The need for speed is a given in sport, now more than ever. Its importance pushes coaches to experiment with speed chutes, plyometrics, resistance running and many other speed training methods. These tools all have their place, but the basics of any speed program should begin in the weightroom.
Before discussing the best weightroom exercises for running faster, let’s be clear that correcting structural imbalances should always take precedence in any athletic fitness training program. Weakness in the vastus medialis oblique, for example, can affect an athlete’s ability not only to perform squats properly but also to run efficiently.
This exception aside, it’s a fact that there is a relationship between muscle mass and running speed. In the article “Running Performance Has a Structural Basis,” published in July 2005 in The Journal of Experimental Biology, the authors looked at the physical characteristics of the world’s fastest 45 runners at eight distances (100 to 10,000 meters) run in international competitions from 1990 to 2003. The study reported that the runners who excelled in the shorter distances “were generally more massive than those in longer ones,” and the runners with the most muscle were those who excelled in the sprint events of 100, 200 and 400 meters.
Squats. Running speed is influenced not only by moving the arms and legs faster, but also by the ability to apply force into the ground – and the single best way to improve the latter ability is to increase lower body strength with heavy squats. In an eight-week study on elite rugby players, subjects who increased their maximal squat by an average of 30 kilos (66 pounds) also saw an increase in their sprinting speed by 6 to 7.6 percent in 5-, 10- and 20-meter sprints.
Power Clean. From an empirical standpoint, strength coaches know the power clean can make athletes faster. A survey involving 137 Division I college coaches found that 85 percent of them used the power clean in training their athletes; in the NFL, the percentage was 88 percent. The power clean increases an athletic capacity that sport scientists call the rate of force development; in other words, it enables athletes to apply their strength rapidly. This was proven in a 2004 study involving 20 Division III college football players. One group performed powerlifting exercises; another group did Olympic lifting exercises such as the power clean. Researchers found that the weightlifting group experienced a “two-fold greater improvement in 40-yard sprint time.”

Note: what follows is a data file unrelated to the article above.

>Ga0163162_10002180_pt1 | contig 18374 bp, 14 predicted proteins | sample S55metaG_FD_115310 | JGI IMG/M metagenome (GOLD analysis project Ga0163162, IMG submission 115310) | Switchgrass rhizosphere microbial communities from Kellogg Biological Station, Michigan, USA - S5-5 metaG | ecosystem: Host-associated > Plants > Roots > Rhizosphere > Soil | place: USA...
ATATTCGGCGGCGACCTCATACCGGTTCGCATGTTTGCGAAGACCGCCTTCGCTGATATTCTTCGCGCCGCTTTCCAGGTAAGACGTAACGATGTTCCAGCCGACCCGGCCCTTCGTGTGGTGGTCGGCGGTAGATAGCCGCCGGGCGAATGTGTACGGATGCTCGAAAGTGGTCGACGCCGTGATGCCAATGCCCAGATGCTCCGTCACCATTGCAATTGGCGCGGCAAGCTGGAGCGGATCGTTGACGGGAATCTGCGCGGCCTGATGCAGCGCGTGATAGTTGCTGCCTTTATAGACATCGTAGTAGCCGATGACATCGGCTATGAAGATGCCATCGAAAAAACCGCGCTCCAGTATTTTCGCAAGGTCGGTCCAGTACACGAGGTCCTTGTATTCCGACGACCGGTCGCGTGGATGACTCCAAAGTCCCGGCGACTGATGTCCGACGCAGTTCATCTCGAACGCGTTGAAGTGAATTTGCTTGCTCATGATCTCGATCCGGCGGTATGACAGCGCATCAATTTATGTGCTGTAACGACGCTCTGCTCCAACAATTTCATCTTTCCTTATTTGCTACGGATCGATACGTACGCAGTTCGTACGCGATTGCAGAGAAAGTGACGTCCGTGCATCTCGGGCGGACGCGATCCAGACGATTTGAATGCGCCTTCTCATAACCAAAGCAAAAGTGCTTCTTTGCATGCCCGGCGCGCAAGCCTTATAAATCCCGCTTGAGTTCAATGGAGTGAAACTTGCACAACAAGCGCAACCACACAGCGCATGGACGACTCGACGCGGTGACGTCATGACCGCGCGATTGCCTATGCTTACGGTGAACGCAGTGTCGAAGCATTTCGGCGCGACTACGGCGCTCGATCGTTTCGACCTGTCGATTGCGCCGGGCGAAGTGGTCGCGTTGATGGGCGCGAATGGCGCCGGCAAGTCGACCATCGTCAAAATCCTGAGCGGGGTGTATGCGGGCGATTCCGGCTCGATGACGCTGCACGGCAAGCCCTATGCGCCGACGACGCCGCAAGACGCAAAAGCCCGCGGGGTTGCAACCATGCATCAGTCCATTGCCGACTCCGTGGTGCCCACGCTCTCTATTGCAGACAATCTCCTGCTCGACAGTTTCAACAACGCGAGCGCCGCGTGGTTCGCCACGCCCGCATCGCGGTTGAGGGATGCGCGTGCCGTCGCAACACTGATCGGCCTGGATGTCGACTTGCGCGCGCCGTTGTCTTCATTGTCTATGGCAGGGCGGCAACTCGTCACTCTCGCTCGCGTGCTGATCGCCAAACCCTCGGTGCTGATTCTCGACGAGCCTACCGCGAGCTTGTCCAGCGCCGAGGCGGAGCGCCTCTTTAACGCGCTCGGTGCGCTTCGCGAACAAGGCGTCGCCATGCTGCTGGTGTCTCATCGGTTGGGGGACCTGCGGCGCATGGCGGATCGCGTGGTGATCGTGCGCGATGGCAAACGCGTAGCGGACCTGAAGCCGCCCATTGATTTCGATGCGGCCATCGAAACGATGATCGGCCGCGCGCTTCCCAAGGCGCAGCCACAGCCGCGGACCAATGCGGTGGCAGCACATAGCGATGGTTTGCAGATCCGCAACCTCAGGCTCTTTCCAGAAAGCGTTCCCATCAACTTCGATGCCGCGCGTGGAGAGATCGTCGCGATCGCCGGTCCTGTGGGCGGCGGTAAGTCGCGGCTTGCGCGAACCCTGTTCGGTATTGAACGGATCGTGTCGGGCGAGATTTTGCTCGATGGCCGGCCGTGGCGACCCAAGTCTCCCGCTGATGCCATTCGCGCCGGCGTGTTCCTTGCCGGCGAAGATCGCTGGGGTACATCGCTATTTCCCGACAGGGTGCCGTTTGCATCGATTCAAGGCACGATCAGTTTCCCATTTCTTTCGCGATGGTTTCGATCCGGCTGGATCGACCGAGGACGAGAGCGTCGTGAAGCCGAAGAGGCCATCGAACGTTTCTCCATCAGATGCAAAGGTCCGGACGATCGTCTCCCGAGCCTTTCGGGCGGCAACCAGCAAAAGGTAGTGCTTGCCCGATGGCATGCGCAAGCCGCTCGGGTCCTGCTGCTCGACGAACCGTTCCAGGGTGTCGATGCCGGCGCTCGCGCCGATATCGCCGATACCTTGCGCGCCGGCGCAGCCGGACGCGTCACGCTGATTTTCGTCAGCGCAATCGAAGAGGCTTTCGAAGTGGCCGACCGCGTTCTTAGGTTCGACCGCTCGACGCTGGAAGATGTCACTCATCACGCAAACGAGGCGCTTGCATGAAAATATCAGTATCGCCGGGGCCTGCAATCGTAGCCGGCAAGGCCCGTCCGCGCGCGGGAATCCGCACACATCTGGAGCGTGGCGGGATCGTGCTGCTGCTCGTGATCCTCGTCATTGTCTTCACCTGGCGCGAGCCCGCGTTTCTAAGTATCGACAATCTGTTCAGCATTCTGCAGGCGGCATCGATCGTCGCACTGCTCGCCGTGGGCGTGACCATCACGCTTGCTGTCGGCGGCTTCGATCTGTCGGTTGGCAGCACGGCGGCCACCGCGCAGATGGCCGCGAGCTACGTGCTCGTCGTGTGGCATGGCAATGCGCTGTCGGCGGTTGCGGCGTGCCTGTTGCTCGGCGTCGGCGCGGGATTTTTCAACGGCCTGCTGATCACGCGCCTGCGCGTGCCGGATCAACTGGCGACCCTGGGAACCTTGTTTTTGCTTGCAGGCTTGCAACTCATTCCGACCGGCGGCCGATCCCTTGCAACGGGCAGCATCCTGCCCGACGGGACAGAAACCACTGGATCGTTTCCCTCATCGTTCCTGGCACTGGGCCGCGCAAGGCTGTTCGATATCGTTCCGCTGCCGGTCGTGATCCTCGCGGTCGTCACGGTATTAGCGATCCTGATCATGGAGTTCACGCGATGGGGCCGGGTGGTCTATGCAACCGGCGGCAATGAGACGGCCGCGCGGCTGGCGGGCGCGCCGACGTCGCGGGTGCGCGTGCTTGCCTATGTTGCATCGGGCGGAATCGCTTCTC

Push Sleds. Pushing a sled (which can be performed both indoors and outdoors) bridges the gap between the weightroom and the track, such that the exercise closely approximates the positions in sprinting without altering running mechanics to the degree that would occur, for instance, when running while holding weights in your hands or using ankle weights. The key training idea to consider when using a sprint sled is that it should only be used to develop acceleration, which means your distances should not exceed about 20 meters (when the athlete begins to reach an upright sprinting position).
Glute-Ham Raise. Structural imbalances within the muscles of the posterior chain (glutes, hamstrings, and erector spinae) not only can lead to injuries; they also can affect speed. For example, the lower back muscles are involved in transferring force from the legs to the upper body. The glute-ham raise is an exercise that gives you a lot of bang for your buck because it works the glutes, both the hip extension and knee flexion functions of the hamstrings, and even the calves. As a bonus, by adjusting the foot position you can help resolve running technique problems related to structural imbalances between the medial hamstrings (semitendinosus and semimembranosus), which rotate the foot inward, and the lateral hamstrings (biceps femoris), which rotate the foot outward. Athletes who run with their feet turned excessively outward should perform the glute-ham raise with their feet turned slightly inward to correct that imbalance.
Chin-Up. Working the upper body may seem like an odd way to improve running speed, but it makes sense when you understand that acceleration begins from the upper body. The chin-up develops strength in the upper body as well as in the abdominal muscles to counteract the torque of the lower body.
There is no single best weightroom exercise to improve speed. For best results, it takes a combination of different exercises such as the ones described here. Give these exercises a try for a good start – and a fast finish!